Pay bills. That’s what us humans do. With so many utilities (electricity, cellphone, internet, TV, streaming services, insurance, rent…), so many different timelines and so many ways to pay them, it can be very hard to keep track. That’s probably why a recent study shows that American households pay on average $127 per year in late payment fees. We’ve all been there, and this year, probably more than usual for many of us. So here are a few tips to help you stay on top of your bills and avoid fees you don’t need to pay.
Create a schedule and set up reminders
Some bills are always the same amount (Internet, insurance premiums…) Some vary from month to month (electricity, water…) Some are due monthly, some are due quarterly, some are owed only once a year…. How does one keep track?! By creating a calendar and setting up reminders for about a week before the bill is due. Don’t make the reminder for the exact day the bill is due! You may need time to come up with the money and process the payment on time. Another method is to select one day every week where you pay any outstanding bill.
Set up auto-payments
Automatic payments are the safest way to ensure your bills always get paid on time. Almost every utility company will let you set one up. You can set auto-payment with a debit card, a credit card or by providing your account details. All you need to do is provide your card or account info to the provider and set up a monthly payment date. You can spread them throughout the month or combine them all on the same day, depending on what works best for your personal situation.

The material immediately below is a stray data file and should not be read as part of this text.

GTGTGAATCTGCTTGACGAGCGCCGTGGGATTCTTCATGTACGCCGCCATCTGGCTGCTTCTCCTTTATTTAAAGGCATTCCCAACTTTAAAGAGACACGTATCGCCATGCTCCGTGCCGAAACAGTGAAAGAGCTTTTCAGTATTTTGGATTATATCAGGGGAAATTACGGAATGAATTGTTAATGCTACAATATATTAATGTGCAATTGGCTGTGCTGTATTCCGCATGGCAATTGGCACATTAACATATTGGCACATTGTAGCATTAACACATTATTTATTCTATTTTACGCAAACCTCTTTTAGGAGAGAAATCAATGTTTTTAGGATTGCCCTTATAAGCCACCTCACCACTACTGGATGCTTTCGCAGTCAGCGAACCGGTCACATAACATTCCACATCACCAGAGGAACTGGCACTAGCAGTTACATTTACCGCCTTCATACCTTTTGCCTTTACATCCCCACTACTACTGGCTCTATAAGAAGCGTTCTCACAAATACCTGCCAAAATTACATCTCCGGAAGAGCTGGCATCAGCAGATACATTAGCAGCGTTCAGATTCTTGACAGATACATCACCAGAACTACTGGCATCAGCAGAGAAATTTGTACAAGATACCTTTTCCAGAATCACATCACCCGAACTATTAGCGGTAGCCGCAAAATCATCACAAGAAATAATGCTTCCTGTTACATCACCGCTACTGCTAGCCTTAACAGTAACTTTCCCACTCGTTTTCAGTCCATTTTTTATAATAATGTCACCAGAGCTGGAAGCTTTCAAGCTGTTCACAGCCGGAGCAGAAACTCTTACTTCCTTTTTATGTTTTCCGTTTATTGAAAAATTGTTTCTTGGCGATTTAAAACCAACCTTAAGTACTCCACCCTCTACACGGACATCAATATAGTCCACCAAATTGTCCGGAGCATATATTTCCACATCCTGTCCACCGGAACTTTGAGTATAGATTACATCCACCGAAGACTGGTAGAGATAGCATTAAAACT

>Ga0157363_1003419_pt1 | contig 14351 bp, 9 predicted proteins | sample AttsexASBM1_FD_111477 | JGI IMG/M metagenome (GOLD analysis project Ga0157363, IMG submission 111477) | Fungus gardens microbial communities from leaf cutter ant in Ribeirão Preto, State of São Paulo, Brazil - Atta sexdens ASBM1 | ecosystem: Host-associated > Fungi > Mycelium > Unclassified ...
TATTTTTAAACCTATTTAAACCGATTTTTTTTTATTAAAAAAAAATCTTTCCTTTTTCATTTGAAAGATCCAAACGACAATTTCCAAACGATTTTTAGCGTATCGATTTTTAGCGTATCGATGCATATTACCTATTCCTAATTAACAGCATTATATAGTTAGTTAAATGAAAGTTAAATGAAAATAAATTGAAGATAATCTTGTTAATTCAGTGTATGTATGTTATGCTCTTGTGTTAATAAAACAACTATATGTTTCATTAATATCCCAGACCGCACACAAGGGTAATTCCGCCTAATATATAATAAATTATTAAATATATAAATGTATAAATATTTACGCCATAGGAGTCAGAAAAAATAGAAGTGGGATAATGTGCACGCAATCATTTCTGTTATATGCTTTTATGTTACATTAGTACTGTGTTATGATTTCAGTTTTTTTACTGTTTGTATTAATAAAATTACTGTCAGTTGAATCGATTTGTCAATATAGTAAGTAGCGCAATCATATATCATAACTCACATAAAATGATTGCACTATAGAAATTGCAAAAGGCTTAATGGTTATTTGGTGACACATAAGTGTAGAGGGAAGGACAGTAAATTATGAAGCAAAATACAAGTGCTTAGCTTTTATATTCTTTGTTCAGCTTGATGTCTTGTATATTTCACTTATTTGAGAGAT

But be aware, some providers will charge you a fee if you pay with a credit card, more rarely with a debit card. Most card companies charge sellers a fee for every transaction, and some utility companies will pass on that charge to the consumer. That charge is not always entirely transparent and some providers will actually offer you a discount on your plan if you chose to pay with a debit card instead of credit. So make sure to call and ask if there are any fees or discounts available based on your payment method. It’s also a good idea to turn on account notifications so you’re made aware when the autopayments go through, so you can always know where you stand.
You can also pay each month by processing one-time payments, usually with your debit or credit card. Paying your bill manually helps you stay in touch with your balance and, especially for credit card debt, allows you to adjust and increase payment when you can. But it also makes it easier to forget. So don’t forget to create these monthly reminders.
Pay with a paper check
This one is the classic – almost vintage – option. Make sure to give your checks time to arrive. More often than not, the money must be in your provider’s hands on the day the bill is due. Note that if the check gets lost in the mail, you don’t have any way to prove you actually sent it on time, which makes it a bit riskier than paying with an electronic method that comes with a clear timestamp on the transaction.
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